I spoke to Jon Donner, PhD, CEO and founder, Nanofabrica through a Zoom video meeting about how his company is fighting through the COVID-19 crisis. Check out the video below.
[Lightly edited transcript follows …]
Paul Heney: Hi, I’m Paul Heney, VP and editorial director for Design World, and today as part of our Hack the Crisis series, I’m speaking with Jon Donner, PhD, who is the CEO and the founder of Nanofabrica, an Israeli company in the 3D printing space. Welcome, Jon.
Jon Donner: Thank you Paul. Great to be here.
PH: Jon, tell us a little bit about what you’ve done in regards to your internal company practices responding to the virus threat. What are you doing to keep your company up and running?
JD: We’re basically a hardware company, that means that we’re building real 3D printers and doing the materials, so a lot of the team has to be on site for a lot of the R&D to continue. What we did is first of all, whoever doesn’t have to be onsite of course isn’t, all the business development is offsite, and the people that have to be there, so they’re working onsite under the regulations that are in place in Israel.
PH: How is your industry, 3D printing, reacting to COVID-19?
JD: Generally, 3D printing is having a strong reaction to COVID-19, via printing of masks or medical devices. Our company is special in the sense that we do ultra-high-resolution 3D printing. What we’re doing is trying to find where our unique high resolution can help fight the COVID-19. We’ve already organized one roundtable with medical doctors and professors from various universities came to it; we’re searching to find where we could have a big impact.
PH: How do you think that your job in particular can be handled during times of these restricted personal interactions and what successes are you having with your teams working independently?
JD: As a CEO, I see a lot of my job in keeping people basically happy, creative, working well. We’re a relatively small company, so I am able to speak to each person in the company almost every day — and for sure every two days — a personal call, just to keep up to date, see how it’s going, and keep the motivation high.
PH: Are there any particular threats to your supply chain that you see?
JD: Yes. Some of the items that come from China for example, that we’ve ordered are being delayed. We were able to long-lead items we ordered in advance in any case, so some of the short lead items might become long lead items now and we’re working on that.
PH: What about employee productivity? How are you working with your employees to keep their mental health and their morale up? Where’s the focus?
JD: I think a lot of the challenge is to understand that because of these challenging times, good things can come out of them. When people get, on the one hand you’re pushed, to another hand, you do have more time to think. If you keep engineers very, very busy that they’re not going to think and now they have a bit more time to think when they’re at home and so on. One thing that we did is we gave meditation classes to each employee.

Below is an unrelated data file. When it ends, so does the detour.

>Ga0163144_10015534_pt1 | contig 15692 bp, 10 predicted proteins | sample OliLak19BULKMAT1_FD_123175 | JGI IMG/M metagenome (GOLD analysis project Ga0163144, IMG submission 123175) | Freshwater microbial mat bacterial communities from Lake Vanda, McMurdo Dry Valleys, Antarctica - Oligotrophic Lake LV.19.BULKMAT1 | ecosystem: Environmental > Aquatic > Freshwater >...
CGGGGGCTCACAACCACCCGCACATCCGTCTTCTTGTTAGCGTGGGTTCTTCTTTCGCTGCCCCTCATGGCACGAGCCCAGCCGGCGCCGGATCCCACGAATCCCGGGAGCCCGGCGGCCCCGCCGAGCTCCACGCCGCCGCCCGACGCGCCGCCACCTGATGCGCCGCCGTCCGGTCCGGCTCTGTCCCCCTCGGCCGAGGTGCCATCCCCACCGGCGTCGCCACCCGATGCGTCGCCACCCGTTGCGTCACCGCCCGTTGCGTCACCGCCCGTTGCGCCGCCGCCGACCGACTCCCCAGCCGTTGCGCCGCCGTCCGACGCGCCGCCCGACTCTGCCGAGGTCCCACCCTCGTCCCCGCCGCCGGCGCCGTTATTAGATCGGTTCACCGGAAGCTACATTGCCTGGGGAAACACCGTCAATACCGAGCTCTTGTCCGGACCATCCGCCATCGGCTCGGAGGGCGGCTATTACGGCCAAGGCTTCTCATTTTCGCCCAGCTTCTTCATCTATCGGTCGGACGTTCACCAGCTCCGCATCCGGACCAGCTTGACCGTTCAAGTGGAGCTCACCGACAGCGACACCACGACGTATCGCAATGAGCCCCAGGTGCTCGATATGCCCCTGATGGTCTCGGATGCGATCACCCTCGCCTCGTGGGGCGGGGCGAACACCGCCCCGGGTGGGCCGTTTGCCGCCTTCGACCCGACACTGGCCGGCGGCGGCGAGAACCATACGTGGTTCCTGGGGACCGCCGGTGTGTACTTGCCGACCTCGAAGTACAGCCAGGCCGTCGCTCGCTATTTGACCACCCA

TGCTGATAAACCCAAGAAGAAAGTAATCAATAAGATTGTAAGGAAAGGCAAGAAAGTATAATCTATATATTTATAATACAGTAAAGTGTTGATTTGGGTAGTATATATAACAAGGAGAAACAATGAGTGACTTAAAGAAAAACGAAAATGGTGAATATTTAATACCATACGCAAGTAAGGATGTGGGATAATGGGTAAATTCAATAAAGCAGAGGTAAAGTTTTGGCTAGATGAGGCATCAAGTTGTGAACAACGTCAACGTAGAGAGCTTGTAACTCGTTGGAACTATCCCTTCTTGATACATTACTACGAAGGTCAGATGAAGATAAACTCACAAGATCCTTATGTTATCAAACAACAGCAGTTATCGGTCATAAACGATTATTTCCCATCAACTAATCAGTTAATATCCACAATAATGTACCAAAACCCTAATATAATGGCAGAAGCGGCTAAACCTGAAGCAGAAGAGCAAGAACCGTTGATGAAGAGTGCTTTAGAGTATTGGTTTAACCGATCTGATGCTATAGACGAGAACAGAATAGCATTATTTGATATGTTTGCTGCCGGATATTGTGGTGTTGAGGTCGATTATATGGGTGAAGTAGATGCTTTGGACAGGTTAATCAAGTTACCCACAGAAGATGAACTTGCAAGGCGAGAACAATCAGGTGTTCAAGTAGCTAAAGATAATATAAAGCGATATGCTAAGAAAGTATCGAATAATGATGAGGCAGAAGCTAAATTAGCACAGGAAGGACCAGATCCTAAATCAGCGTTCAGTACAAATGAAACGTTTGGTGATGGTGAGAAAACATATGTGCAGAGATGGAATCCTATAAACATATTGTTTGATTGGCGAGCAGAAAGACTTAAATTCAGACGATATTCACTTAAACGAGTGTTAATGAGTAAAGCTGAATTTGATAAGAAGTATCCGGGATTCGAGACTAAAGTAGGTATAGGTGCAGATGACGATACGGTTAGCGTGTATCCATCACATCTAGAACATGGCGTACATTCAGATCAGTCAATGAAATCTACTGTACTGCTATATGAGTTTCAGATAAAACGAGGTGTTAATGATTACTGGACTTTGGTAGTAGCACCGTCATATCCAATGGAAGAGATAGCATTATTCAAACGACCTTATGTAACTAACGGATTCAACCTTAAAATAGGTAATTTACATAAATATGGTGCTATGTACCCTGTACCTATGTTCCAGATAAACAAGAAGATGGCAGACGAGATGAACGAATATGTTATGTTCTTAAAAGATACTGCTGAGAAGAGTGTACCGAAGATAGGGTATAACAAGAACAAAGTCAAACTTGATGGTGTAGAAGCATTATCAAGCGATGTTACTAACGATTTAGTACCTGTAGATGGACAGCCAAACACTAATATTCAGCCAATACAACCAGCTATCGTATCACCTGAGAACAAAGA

PH: I love that!
JD: Free meditation classes — with one of the best Zen meditation teachers that we could find.
PH: That brings me to my next question: engineers have to be creative to do their jobs well; do you think that engineers can maintain their creativity during these times where we have very limited physical interactions with each other?
JD: Yes, I think in many senses, the creativity level rises because you’re in a different surrounding. I mean you even just take a person and move him to a different surrounding — already, he’s going to be more creative. Now you’re using YouTube, different tools, you think differently by definition. We have one example, actually it relates to a previous question of a long lead item that’s not going to come on time. The engineers managed to shift the item to a different one that we think is probably a better solution in any case.
PH: Nice! Jon, you touched on this a little bit before, but let me ask you — how is your company specifically working within the 3D printing industry to help fight COVID-19? Maybe expand on that a little bit?
JD: Sure. Like I said, we had this round table to brainstorm for ideas to understand where our benefits can really shine and be used to fight the COVID-19. We have a few specific examples, the first one is in complex filters because you can suddenly design … we can print with very small, very high resolution, very small pixel sizes so you can make smart filters. Filters that are digital, as opposed to chemical filters, so suddenly you can control the shape and size of the filters.
Another direction we’re pushing in, again it came through an incoming request, is to do complex microfluidic chips for smart and fast tests of COVID-19.
PH: Okay. Finally, do you have any kind of messages that you’d like to give to your colleagues across the manufacturing world at this time?
JD: I just think it’s a time that people sort of understand how important the manufacturing world is. I hope that we withstand the challenge. There’s an emphasis on local manufacturing, depending on yourself a bit more which could prove to help us, the manufacturing world, in the future. And stay healthy!
PH: For sure. Jon, thank you so much for spending a few minutes with us here today. And lastly, will you share if people are interested in Nanofabrica, how can they get more information on your company? Do you have like a URL you could point them to?
JD: Sure. Thank you. It’s Nano-fabrica.com.
PH: All right, thanks once again, Jon.
JD: Thanks a lot. Goodbye.
Filed Under: Hack the Crisis: Engineering through COVID-19, ALL INDUSTRY NEWS • PROFILES • COMMENTARIES